Preoccupation with the male genitalia and virility is not a new social behavior. Ancient civilizations had already placed a high value on the phallus not only for sexual reasons but also for the preservation of peace and order. The phallus was a very important symbol in the Roman Empire, specifically in the city of Pompeii. Pompeii is famous for being the Roman city that was literally buried in lava, mud, and rocks when Mount Vesuvius erupted in 79 B.C. Accidentally discovered in 1748, the city was found beneath meters of ash and pumice. People who resided in that city were found stone-like and lying in different poses that showed their panic and despair that fateful day when the volcano took away their lives and property.
But another interesting find in the ruins was a fresco inside the Villa dei Vetii. The fresco showed Priapus weighing his penis against a sack of money. In Greek mythology, Priapus was a fertility god who was also considered the protector of livestock, plant life, and yes, even the male genitals. Called Mutinus Mutunus in Roman mythology, the said minor god was the son of Aphrodite and Adonis. The fresco boasted how Priapus’ privates outweighed the bag full of coins. In fact, sculptures and images of Priapus were placed by farmers in the field supposedly to ensure the abundance of the harvest. For the Romans, his status also served as a scarecrow. The erect penis was not only propped to scare off the birds but burglars as well. These statues usually had inscriptions that contained the threat of sodomy on anyone caught stealing in the field or house where the said stone figures were set-up. During those times, rape was a common punishment for criminal offenders.
Archaeologists and sociologists believe that for many men during those ancient days, a properly functioning penis was crucial to having self-esteem. Proficiency and endurance in sexual activity were considered “manly” attributes, and are still viewed as such by most 21st century men. But what is really interesting in the archaeological ruins of Pompeii is how the penis as a symbol was highly regarded, even revered, by the Roman people.
Today, we can hardly see pictures or statues of men that show the disproportionately sized penis. In ancient Rome, it was important enough to commission an artist to paint such a scene inside one’s villa. Still, the preoccupation with the male genitals and sexual performance is still a “silent concern” for most men. Lack of sexual ability, or more accurately, the inability to achieve an erection is a major male concern. It is estimated that at least 30 million American men have been diagnosed with erectile dysfunction. As a sexual health problem, male impotence is defined as the total inability to achieve an erection; an inconsistent ability to achieve an erection; or a tendency to sustain an erection for only brief moments.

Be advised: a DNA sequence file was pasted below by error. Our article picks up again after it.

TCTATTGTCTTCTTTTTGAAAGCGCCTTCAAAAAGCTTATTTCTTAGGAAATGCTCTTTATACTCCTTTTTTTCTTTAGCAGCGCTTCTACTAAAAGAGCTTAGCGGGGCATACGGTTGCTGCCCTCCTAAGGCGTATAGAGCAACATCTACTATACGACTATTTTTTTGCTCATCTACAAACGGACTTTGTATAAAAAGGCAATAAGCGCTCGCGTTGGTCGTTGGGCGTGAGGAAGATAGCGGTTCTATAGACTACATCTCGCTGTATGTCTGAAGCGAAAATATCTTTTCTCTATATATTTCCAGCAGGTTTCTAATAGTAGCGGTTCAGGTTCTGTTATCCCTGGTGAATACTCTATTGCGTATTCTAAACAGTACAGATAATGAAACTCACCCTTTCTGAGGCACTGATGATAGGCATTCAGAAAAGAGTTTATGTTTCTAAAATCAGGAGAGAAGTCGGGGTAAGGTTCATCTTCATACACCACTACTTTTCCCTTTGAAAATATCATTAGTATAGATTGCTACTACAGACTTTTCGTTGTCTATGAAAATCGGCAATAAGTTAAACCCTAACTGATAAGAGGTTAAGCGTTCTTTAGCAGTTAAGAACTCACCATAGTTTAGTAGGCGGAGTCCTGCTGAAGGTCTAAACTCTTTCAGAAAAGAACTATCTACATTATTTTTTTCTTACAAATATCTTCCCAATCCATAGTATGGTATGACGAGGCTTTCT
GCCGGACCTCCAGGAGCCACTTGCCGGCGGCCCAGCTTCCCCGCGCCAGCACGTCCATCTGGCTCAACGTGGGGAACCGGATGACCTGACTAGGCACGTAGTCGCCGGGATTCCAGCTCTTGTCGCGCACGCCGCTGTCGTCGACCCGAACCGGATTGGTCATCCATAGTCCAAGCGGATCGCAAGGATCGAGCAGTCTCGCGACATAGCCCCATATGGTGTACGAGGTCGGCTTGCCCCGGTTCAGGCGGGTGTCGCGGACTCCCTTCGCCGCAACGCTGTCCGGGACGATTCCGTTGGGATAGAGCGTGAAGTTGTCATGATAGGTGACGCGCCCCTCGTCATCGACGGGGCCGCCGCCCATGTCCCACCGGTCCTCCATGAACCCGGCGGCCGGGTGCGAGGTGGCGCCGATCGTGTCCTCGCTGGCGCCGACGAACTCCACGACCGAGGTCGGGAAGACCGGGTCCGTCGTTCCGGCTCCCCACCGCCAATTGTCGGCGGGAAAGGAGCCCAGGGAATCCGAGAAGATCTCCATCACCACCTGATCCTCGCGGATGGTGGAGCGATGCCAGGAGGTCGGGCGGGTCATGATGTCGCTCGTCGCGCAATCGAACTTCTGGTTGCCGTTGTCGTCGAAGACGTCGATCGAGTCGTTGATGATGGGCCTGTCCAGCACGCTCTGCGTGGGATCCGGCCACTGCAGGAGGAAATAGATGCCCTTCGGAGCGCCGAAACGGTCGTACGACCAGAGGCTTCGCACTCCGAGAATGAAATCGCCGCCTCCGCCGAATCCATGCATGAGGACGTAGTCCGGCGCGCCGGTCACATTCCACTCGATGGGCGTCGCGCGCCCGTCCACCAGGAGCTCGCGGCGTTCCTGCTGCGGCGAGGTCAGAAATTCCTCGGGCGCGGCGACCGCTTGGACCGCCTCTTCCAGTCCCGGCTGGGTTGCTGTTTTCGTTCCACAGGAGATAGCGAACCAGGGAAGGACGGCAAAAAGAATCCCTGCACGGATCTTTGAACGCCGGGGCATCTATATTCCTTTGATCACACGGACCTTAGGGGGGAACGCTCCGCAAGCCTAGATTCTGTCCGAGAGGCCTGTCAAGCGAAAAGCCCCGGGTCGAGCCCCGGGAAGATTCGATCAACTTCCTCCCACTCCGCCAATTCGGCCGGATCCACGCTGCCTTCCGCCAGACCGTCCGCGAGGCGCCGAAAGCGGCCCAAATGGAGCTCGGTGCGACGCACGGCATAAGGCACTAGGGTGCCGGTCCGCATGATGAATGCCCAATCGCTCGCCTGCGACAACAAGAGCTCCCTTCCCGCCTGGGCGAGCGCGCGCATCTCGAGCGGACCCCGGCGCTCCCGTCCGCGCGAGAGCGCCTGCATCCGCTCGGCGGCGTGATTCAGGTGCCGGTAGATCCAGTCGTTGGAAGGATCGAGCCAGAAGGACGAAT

Sexual health is more than just an issue of prevention and control of sexually transmitted disease. More appropriately, it is concerned with the physical, emotional and even relational conditions of people. Specifically, male sexual health is focused on a man’s ability to have an erection, which is crucial to performing the sexual act. Intimacy in marriage or in deeper, physical relations between a man and a woman is normally attached to the issue of having the “capacity to perform.” While professional definitions of sexual health goes beyond anatomical and coital discussions, most ordinary men and women attribute the term to acts “in the bedroom.” Surely, men will do well to elevate the discussion of male sexual health above sexual trivia, positions, and performance. Aside from the obvious need to be informed about the dangers of sexually transmitted disease, men should also be educated about the women’s sexuality and women’s needs. Unlike men, the sexual functions of women are influenced by a number of factors, and not the normal rise in libido.
To access reliable and professional advice regarding sexuality and sexual health, both men and women should consider an appointment with a professional counselor or doctor at the nearest sexual health clinic. It is a known fact, especially in poor countries, that what goes around as knowledge about sexual health is nothing short of a myth. Often, young boys and girls rely on the peer group to get information about sexual health, or about sex itself.
But for men, whether they live in a poor country or in a developed nation, sexual problems must still be addressed by going to a sexual health clinic. Erectile dysfunction is not just a physical problem. It is also linked to emotional and psychological distress. While men who suffer from erectile dysfunction still have the ability to father a child, they do encounter challenges in sustaining their relationships and even their own self-esteem. By getting professional help, men with erectile dysfunction can benefit from science-based information and even medications such as Sildenafil (usually sold under the brand name Viagra), Vardenafil, and Finasteride.